New Mother’s Failure to Tell Hospital Staff That She Had Used Certain Medication During Pregnancy Constituted Child Abuse or Neglect

New Jersey Division of Child Protection & Permanency v. K.M., 444 N.J. Super. 325 (App. Div. 2016).  This is another child abuse and neglect appeal, but one that contains an unusual twist on a woman’s use of drugs during pregnancy.  Defendant K.M. gave birth to a child, G.G., who, during the first three days after his birth, showed signs of physical distress from withdrawal from opioid addiction.  K.M. had been addicted to oxycodone, an opioid, before her pregnancy, and while she was pregnant she took suboxone, a drug used to treat the physical symptoms of opioid withdrawal.  K.M. did not get a prescription for the suboxone, however.  Instead, she self-medicated, taking the suboxone from a friend who had been prescribed the drug for a knee injury.

K.M. did not tell the hospital staff at first about her addiction to oxycodone or about having taken suboxone.  Once she did disclose that, the hospital staff began to treat G.G. with morphine, and after 22 days of neonatal intensive care treatment, he recovered and was released to his parents.  But the baby had suffered for those first three days because K.M. did not immediately disclose her situation to the hospital staff.

The Division of Child Permanency and Protection (“the Division”) brought charges of abuse and neglect against K.M.  The Family Part found for the Division, on the grounds that K.M. had wrongfully taken suboxone during the pregnancy without going to a doctor and despite the illegality of taking that drug.  K.M. appealed.  Today, the Appellate Division affirmed, but on different grounds, in an opinion by Judge Fuentes.

K.M.’s primary point on appeal was that there was no evidence of any actual physical, mental, or emotional harm (required for a finding of abuse or neglect) to G.G. as a result of K.M.’s having taken suboxone during her pregnancy.  Judge Fuentes agreed.  “However, the question is not whether defendant ingested Suboxone during her pregnancy or even that she did so clandestinely,without disclosing it to her obstetrician.  Defendant caused harm to G.G. when she waited three days after delivering G.G. to disclose to the neonatal staff that she had taken Suboxone.  Her failure to act in a more timely manner caused her infant son three days of needless suffering.”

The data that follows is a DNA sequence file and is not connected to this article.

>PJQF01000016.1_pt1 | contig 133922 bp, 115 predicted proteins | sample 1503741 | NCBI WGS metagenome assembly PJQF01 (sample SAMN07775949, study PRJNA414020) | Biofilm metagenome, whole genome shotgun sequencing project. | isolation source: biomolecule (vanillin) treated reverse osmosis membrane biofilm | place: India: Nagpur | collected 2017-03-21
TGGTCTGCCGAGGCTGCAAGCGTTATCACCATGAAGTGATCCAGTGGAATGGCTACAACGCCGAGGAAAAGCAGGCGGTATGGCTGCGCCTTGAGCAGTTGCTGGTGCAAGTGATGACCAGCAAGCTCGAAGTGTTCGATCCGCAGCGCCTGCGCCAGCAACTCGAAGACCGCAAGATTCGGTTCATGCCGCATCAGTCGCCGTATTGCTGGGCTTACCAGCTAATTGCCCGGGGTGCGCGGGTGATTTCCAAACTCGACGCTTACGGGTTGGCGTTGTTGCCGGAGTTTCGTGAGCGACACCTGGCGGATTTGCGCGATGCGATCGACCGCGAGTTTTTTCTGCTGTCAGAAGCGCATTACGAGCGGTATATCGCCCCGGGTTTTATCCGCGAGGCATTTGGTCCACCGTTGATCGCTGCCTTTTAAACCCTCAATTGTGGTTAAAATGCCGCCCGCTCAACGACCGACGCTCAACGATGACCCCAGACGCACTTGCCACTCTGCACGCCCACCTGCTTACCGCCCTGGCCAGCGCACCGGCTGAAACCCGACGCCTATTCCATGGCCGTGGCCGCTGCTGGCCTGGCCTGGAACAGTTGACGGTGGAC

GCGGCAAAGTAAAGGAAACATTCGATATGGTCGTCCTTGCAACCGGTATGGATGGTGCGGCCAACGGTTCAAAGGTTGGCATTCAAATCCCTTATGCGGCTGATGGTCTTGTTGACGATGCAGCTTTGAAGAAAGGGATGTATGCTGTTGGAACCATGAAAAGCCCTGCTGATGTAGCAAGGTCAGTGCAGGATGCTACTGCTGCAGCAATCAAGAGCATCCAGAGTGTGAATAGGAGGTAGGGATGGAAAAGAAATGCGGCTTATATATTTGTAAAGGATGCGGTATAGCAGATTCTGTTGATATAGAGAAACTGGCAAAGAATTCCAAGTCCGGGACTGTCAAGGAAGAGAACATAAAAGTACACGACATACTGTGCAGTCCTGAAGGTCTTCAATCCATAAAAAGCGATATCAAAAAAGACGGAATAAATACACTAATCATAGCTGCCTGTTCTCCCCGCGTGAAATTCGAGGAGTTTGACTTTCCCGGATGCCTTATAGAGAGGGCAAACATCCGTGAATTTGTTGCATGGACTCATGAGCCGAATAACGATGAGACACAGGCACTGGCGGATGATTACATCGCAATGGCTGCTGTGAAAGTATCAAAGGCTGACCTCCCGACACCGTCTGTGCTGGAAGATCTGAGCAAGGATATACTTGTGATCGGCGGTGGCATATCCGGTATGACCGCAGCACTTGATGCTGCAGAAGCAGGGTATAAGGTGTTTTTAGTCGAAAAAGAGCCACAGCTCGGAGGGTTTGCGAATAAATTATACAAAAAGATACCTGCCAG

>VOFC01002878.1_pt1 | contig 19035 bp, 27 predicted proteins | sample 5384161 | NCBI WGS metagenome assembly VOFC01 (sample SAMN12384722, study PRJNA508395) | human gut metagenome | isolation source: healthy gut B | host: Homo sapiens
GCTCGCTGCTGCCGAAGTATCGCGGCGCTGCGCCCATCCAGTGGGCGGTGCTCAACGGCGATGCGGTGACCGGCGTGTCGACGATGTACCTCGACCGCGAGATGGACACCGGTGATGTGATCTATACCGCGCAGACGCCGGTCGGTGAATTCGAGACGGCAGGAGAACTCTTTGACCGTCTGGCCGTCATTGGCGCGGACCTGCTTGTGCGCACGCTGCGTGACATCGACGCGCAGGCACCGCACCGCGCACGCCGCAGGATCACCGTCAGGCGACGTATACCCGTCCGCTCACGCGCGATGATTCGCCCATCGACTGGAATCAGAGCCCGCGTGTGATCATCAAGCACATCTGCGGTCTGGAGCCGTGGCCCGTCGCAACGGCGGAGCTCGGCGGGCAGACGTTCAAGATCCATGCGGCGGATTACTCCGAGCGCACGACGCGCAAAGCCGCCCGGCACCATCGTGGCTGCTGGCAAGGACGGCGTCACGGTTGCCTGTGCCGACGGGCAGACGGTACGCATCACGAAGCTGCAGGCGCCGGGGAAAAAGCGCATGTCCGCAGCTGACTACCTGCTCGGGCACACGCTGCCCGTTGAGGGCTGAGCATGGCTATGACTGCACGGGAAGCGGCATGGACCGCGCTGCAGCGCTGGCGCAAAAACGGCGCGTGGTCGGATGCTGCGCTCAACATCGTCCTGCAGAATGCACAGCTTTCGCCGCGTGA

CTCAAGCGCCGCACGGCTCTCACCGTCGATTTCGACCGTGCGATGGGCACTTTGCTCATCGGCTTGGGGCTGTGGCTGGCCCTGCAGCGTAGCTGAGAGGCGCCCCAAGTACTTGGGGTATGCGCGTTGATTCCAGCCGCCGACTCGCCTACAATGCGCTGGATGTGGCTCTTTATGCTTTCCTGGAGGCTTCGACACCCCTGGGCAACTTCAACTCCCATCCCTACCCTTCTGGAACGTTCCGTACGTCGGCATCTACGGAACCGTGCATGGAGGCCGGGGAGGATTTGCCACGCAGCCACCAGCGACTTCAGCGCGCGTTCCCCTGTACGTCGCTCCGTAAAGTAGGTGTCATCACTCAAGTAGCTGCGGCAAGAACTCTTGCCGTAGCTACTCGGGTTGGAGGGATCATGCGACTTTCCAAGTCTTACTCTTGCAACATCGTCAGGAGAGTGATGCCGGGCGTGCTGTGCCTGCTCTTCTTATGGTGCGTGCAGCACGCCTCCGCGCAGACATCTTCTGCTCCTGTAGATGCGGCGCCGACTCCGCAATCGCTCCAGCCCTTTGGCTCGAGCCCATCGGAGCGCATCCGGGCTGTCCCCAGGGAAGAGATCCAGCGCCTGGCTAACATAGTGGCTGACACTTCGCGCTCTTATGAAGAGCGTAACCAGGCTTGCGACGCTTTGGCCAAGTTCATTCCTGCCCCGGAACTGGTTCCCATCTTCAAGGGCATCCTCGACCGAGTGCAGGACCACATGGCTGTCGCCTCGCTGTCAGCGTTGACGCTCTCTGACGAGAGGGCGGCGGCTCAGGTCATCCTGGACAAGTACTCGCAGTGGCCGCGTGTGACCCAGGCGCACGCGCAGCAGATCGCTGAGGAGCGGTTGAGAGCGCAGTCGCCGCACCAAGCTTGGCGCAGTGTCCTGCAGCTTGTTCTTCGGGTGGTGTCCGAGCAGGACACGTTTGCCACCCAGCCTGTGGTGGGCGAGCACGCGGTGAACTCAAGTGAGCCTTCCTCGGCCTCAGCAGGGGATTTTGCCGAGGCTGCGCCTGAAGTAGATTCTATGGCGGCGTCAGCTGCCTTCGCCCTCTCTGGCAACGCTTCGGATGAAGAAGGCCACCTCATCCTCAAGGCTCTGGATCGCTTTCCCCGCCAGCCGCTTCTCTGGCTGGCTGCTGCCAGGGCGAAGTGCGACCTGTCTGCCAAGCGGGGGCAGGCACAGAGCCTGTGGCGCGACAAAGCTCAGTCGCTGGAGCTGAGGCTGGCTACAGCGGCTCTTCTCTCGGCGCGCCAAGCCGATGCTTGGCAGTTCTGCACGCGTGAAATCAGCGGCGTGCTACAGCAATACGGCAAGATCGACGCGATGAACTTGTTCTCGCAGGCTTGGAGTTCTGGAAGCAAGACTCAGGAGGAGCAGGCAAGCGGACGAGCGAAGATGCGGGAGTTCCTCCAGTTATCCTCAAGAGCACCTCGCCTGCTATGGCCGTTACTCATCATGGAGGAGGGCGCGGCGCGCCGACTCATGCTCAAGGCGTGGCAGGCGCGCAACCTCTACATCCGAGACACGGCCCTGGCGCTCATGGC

Though the panel recognized “a mother’s physical and emotional distress after childbirth,” it was “grossly negligent” of her not to promptly disclose the fact of her suboxone use so as to avoid endangering the health of G.G.  Judge Fuentes distinguished the Supreme Court’s decision in New Jersey Division of Child Protection & Permanency v. Y.N., 220 N.J. 165 (2014), which reversed a finding of abuse where a mother had, while pregnant, entered into a methadone maintenance program as prescribed by a medical professional.  K.M.’s “decision to illicitly obtain Suboxone and thereafter ingest the medication to treat her withdrawal symptoms without consulting a physician do not bear any resemblance to the prudent, medically sound course of action employed by the defendant in Y.N.”

Judge Fuentes observed that the panel’s reasoning differed from that of the Family Part judge, who had ruled based on K.M.’s “conduct during her pregnancy.”  But, as he rightly noted, “an appeal is taken from a trial court’s ruling rather than reasons for the ruling,” and the Appellate Division was free to affirm on grounds other than those cited by the Family Part.